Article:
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SAN DIEGO-A groundbreaking wrap-up insurance program for a San Diego sewer improvement project has lowered the city's insurance costs, reduced its workplace accident rate and won it honors in a national contest.

The city is expected to save more than $20 million in insurance coverage for the greater portion of a $1.56 billion sewer improvement project by using the owner-controlled insurance program assembled by Sedgwick James of California Inc.

San Diego also is expected to reap additional savings in workers compensation costs since the introduction of open rating in California in 1995 permitted it to convert to a loss-rated plan from a retrospectively rated plan, according to Dan Danilewicz, senior vp in Sedgwick's San Diego office.

The city won one of 10 honorable mentions in the 1996 Technology Achievement Awards competition in the area of finance for a submission titled "Owner Controlled Insurance Program for the Metropolitan Wastewater Department."

The submission was one of 265 entries in this year's contest, sponsored by the National League of Cities, the National Assn. of Counties and the International City/County Management Assn; Governing magazine; and Compaq Computer Corp.

The award was the icing on the cake for Jerry Johnson, claims and insurance manager for the city of San Diego, who worked for three years to change the California Government Code to allow the wrap-up.

"We co-sponsored a bill with the city of Fresno to permit the wastewater treatment wrap-up," he recounted. The bill was passed in January 1995.

Mr. Johnson's lobbying efforts won the attention of other municipalities, which banded together to seek passage of additional legislation last year that would allow wrap-up programs for all public construction projects valued at $125 million or more.

Before these two amendments to the California Government Code were enacted, public entities were not permitted to assemble owner-controlled insurance programs, also known as "wrap-ups."

Wrap-ups have grown in popularity because of the cost savings they can provide, Mr. Johnson explained.

For example, the city of San Diego will save more than $22 million in construction costs by providing a single policy to cover the more than 300 contractors participating in a portion of the wastewater project valued at nearly $1 billion.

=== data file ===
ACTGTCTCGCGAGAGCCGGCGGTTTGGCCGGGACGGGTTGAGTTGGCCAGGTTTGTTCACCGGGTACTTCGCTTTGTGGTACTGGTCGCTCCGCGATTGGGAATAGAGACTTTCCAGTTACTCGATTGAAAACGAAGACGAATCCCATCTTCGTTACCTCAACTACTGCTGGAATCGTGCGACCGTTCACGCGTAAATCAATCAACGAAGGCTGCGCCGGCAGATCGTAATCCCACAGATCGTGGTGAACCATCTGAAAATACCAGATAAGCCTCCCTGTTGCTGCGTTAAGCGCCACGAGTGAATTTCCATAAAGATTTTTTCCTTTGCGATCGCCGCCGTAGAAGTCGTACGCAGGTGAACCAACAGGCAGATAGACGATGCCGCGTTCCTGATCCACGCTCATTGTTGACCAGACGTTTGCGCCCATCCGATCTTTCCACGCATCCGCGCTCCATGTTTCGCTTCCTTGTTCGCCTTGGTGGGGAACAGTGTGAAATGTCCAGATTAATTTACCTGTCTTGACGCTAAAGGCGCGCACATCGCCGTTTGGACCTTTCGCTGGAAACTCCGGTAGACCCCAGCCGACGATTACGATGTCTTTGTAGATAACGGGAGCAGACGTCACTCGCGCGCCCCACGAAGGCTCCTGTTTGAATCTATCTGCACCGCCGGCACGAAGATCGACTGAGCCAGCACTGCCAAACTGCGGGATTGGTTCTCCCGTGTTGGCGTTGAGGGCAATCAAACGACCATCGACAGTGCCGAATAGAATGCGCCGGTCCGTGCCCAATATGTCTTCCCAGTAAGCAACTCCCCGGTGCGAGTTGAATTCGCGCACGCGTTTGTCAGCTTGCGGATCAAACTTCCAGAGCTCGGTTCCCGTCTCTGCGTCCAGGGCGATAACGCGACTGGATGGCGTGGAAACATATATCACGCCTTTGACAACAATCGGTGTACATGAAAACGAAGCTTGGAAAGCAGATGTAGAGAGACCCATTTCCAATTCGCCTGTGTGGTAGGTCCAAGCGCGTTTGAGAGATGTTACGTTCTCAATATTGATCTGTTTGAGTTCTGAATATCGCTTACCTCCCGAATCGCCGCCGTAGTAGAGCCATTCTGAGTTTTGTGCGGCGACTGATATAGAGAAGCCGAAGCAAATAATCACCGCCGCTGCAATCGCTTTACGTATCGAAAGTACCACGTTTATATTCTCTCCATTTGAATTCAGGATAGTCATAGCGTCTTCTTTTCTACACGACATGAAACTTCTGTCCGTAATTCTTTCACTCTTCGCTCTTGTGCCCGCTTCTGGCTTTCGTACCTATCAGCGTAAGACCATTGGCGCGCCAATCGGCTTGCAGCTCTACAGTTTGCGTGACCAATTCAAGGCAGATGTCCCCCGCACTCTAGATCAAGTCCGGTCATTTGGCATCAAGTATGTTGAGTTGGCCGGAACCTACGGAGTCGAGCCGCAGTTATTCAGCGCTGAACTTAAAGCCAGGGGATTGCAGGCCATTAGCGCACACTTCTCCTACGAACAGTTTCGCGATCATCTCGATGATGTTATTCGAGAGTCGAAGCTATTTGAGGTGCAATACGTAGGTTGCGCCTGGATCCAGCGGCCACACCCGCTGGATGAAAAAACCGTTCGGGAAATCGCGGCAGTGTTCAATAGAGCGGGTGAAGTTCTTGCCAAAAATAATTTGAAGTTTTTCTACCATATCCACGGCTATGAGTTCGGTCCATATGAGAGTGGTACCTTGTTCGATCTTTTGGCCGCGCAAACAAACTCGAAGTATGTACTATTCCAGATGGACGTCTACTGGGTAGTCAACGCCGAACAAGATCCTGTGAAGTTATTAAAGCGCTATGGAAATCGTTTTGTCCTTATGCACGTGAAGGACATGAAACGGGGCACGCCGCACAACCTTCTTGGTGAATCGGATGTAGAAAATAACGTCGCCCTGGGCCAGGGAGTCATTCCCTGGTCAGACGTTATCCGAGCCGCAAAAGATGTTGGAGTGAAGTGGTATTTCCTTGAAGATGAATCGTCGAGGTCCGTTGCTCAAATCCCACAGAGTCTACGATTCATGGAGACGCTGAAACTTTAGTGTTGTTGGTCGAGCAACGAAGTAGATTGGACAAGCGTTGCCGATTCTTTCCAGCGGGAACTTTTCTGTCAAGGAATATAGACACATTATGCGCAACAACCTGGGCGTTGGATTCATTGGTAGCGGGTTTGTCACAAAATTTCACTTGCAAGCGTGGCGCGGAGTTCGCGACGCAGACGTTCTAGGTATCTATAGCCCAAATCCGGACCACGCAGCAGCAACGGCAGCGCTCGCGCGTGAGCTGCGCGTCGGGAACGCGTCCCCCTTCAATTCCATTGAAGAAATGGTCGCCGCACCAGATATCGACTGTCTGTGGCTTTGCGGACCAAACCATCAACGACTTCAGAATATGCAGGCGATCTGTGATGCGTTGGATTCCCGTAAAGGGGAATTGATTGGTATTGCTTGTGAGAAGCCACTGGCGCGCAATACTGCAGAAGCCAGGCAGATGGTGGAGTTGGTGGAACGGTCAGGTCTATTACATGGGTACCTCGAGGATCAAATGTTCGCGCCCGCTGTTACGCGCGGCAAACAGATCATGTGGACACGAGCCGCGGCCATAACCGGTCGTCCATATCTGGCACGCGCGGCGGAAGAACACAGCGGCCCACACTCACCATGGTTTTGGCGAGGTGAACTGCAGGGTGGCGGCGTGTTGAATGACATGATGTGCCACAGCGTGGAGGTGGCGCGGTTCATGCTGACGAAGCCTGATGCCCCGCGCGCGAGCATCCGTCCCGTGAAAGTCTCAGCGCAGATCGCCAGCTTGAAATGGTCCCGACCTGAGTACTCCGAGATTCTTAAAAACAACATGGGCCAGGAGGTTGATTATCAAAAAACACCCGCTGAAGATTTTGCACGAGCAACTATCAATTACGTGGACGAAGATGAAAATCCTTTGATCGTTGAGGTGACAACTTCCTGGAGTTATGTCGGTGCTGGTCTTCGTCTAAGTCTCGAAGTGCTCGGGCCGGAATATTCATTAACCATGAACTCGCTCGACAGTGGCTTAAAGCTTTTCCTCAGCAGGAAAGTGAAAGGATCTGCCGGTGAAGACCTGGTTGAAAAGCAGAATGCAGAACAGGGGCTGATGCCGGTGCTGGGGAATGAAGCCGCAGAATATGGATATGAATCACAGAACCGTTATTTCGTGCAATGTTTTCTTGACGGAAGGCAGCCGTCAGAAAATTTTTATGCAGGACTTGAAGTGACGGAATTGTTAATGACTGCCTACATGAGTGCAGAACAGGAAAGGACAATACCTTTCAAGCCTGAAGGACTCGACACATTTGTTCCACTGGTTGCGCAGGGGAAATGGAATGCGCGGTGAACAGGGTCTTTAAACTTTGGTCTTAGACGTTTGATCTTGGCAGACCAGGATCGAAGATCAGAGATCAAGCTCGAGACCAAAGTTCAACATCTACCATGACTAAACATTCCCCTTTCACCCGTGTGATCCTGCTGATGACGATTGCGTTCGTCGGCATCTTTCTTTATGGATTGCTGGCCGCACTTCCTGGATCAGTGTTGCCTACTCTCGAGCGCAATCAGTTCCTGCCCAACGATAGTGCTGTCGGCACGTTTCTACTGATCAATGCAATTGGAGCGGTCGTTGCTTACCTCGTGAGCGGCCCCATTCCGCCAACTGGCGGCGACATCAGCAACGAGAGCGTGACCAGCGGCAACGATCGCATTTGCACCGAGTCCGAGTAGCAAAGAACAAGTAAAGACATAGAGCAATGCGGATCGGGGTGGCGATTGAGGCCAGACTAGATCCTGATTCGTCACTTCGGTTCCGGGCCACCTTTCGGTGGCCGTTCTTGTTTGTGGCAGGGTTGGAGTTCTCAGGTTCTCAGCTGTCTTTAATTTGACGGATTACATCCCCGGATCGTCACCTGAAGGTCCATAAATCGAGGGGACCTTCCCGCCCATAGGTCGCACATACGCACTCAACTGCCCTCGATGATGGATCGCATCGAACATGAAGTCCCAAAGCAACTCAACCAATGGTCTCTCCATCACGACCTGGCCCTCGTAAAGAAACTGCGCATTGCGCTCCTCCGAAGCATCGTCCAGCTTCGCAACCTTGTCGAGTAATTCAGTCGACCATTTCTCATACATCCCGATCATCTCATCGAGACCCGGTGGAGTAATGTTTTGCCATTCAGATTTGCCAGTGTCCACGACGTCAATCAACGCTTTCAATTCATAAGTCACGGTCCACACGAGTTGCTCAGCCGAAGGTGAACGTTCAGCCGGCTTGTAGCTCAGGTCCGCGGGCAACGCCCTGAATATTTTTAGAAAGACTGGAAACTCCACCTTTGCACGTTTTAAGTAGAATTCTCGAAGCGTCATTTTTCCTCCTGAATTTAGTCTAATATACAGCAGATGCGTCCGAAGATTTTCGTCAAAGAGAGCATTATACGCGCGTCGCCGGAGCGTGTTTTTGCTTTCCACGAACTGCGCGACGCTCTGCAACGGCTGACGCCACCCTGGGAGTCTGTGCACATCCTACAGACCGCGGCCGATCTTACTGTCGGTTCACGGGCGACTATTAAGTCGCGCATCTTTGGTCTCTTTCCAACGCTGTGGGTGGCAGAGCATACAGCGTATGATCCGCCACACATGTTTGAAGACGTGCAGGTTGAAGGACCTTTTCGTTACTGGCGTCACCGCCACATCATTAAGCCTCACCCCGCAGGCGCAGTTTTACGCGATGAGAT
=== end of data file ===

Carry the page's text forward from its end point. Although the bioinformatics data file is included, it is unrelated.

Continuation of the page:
Under a construction wrap-up program, contractors usually receive workers compensation, general liability, builders risk and excess liability coverage under a single insurance policy purchased by the project's owner.

This allows the contractors to subtract the cost of insurance from their bids. The project owner then collects premiums from the contractors to pay for the wrap-up policy, which costs far less than the contractors would pay for such coverage on their own.

Additionally, dealing with one insurance company allows "strong, centralized claims handling," Mr. Johnson said.

The Los Angeles Metropolitan Transportation Agency assembled a similar wrap-up program for its downtown subway project, and the Bay Area Regional Transit Authority in San Francisco used one to provide insurance to contractors that built the subway there(BI, Sept. 20, 1993).

Both of these entities had to lobby the California Legislature for exemptions to the Government Code's ban on wrap-ups.

The San Diego OCIP provides the city with $100 million in total liability coverage underwritten by Argonaut Insurance Co., Agricultural Insurance Co., USF&G Corp., Federal Insurance Co. and Royal Insurance Co.

Argonaut, the primary liability insurer, also serves as the work comp insurer.

Estimated premiums for the current year on primary coverage are $1 million for builders risk, $1.1 million for workers comp and $1.3 million for general liability.

All of the coverage is written on an admitted basis in California.

Besides providing insurance, the San Diego OCIP, which began in July 1994, also includes a comprehensive risk management program that has reduced contractors' work injury incident rate to 3 or 4 per 100 employees per year, far below the normal incident rate of 14 to 15 per 100 employees for similar projects.

By implementing the wrap-up, the city "is currently realizing lower insurance costs due to volume discounts, control, broader coverage, higher limits, elimination of overlapping coverages, a better managed safety and claims management program and return of premiums to the city," wrote William J. Hanley III, deputy director of services and contractors management for the city of San Diego, in his submission to the Public Technology Achievement Award competition.

And, "since the insurance program covers all subcontractors, this makes it easier for minority-and women-owned businesses to qualify for the work, thereby encouraging minority and women participation," he said.

Furthermore, the city has significantly more control over its construction program because with the central claims handling under a wrap-up, the contractors are required to provide incident reports and other claims-related information to the construction manager, who in turn forwards it to the broker and the primary insurer rather than directly to state authorities, Sedgwick's Mr. Danilewicz explained. And with the cost savings, the city has more resources to apply to staff functions such as safety and loss control monitoring, he added.

"This is definitely a team effort involving the client, the construction manager, the consultant, the insurance carriers and the broker," Mr. Danilewicz said.

"We all work together, we have committee meetings once a month.

It has to be a team effort. You don't just do it by placing insurance and hoping that you get the savings."